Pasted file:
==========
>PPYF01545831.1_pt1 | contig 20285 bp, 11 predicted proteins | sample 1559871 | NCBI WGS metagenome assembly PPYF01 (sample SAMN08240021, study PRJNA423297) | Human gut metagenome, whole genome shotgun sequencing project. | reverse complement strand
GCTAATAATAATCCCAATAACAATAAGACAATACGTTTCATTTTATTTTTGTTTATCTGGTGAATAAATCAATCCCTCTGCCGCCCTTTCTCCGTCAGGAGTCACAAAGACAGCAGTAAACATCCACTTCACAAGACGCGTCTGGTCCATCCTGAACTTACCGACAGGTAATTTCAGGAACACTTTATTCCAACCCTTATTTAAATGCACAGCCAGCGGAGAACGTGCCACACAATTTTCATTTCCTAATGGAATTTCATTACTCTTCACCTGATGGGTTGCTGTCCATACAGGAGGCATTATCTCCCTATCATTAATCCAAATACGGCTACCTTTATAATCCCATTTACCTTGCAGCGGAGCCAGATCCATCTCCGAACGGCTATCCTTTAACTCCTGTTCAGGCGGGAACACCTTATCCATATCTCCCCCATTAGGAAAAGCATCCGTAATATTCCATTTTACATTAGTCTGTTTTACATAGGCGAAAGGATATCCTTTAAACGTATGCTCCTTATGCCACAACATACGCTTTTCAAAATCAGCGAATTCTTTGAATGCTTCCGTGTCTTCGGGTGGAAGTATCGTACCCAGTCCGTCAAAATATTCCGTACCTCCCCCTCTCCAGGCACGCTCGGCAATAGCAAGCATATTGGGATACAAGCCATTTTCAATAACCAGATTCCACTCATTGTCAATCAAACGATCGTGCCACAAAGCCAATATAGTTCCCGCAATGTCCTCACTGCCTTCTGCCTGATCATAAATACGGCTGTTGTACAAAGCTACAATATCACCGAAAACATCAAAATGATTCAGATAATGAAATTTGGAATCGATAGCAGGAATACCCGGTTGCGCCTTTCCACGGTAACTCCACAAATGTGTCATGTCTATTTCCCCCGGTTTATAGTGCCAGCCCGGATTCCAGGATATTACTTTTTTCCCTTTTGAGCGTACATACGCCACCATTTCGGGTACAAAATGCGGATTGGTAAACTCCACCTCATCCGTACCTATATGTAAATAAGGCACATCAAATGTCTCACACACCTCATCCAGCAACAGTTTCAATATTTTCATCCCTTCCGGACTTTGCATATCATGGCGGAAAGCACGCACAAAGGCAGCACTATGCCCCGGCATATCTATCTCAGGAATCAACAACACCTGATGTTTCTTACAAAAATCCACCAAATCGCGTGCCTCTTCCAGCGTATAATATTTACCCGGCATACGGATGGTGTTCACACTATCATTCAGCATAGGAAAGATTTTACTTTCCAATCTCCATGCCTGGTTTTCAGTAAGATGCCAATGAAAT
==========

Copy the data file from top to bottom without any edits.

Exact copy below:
>PPYF01545831.1_pt1 | contig 20285 bp, 11 predicted proteins | sample 1559871 | NCBI WGS metagenome assembly PPYF01 (sample SAMN08240021, study PRJNA423297) | Human gut metagenome, whole genome shotgun sequencing project. | reverse complement strand
GCTAATAATAATCCCAATAACAATAAGACAATACGTTTCATTTTATTTTTGTTTATCTGGTGAATAAATCAATCCCTCTGCCGCCCTTTCTCCGTCAGGAGTCACAAAGACAGCAGTAAACATCCACTTCACAAGACGCGTCTGGTCCATCCTGAACTTACCGACAGGTAATTTCAGGAACACTTTATTCCAACCCTTATTTAAATGCACAGCCAGCGGAGAACGTGCCACACAATTTTCATTTCCTAATGGAATTTCATTACTCTTCACCTGATGGGTTGCTGTCCATACAGGAGGCATTATCTCCCTATCATTAATCCAAATACGGCTACCTTTATAATCCCATTTACCTTGCAGCGGAGCCAGATCCATCTCCGAACGGCTATCCTTTAACTCCTGTTCAGGCGGGAACACCTTATCCATATCTCCCCCATTAGGAAAAGCATCCGTAATATTCCATTTTACATTAGTCTGTTTTACATAGGCGAAAGGATATCCTTTAAACGTATGCTCCTTATGCCACAACATACGCTTTTCAAAATCAGCGAATTCTTTGAATGCTTCCGTGTCTTCGGGTGGAAGTATCGTACCCAGTCCGTCAAAATATTCCGTACCTCCCCCTCTCCAGGCACGCTCGGCAATAGCAAGCATATTGGGATACAAGCCATTTTCAATAACCAGATTCCACTCATTGTCAATCAAACGATCGTGCCACAAAGCCAATATAGTTCCCGCAATGTCCTCACTGCCTTCTGCCTGATCATAAATACGGCTGTTGTACAAAGCTACAATATCACCGAAAACATCAAAATGATTCAGATAATGAAATTTGGAATCGATAGCAGGAATACCCGGTTGCGCCTTTCCACGGTAACTCCACAAATGTGTCATGTCTATTTCCCCCGGTTTATAGTGCCAGCCCGGATTCCAGGATATTACTTTTTTCCCTTTTGAGCGTACATACGCCACCATTTCGGGTACAAAATGCGGATTGGTAAACTCCACCTCATCCGTACCTATATGTAAATAAGGCACATCAAATGTCTCACACACCTCATCCAGCAACAGTTTCAATATTTTCATCCCTTCCGGACTTTGCATATCATGGCGGAAAGCACGCACAAAGGCAGCACTATGCCCCGGCATATCTATCTCAGGAATCAACAACACCTGATGTTTCTTACAAAAATCCACCAAATCGCGTGCCTCTTCCAGCGTATAATATTTACCCGGCATACGGATGGTGTTCACACTATCATTCAGCATAGGAAAGATTTTACTTTCCAATCTCCATGCCTGGTTTTCAGTAAGATGCCAATGAAAT